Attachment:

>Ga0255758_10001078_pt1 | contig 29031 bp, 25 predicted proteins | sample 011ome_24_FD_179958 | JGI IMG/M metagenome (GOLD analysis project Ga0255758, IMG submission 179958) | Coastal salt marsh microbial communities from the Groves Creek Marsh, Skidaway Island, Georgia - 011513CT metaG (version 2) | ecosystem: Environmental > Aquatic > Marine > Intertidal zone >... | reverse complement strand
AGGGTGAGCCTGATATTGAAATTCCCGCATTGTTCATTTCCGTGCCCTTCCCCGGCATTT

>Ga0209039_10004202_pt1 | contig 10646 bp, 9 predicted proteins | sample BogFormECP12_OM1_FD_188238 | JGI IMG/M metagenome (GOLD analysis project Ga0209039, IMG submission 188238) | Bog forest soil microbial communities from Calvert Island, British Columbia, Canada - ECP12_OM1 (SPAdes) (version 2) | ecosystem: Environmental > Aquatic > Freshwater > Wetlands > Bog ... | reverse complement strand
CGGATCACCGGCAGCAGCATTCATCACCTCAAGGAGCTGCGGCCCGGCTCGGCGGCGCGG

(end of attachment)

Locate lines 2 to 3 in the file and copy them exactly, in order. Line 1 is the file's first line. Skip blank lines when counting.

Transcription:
AGGGTGAGCCTGATATTGAAATTCCCGCATTGTTCATTTCCGTGCCCTTCCCCGGCATTT

>Ga0209039_10004202_pt1 | contig 10646 bp, 9 predicted proteins | sample BogFormECP12_OM1_FD_188238 | JGI IMG/M metagenome (GOLD analysis project Ga0209039, IMG submission 188238) | Bog forest soil microbial communities from Calvert Island, British Columbia, Canada - ECP12_OM1 (SPAdes) (version 2) | ecosystem: Environmental > Aquatic > Freshwater > Wetlands > Bog ... | reverse complement strand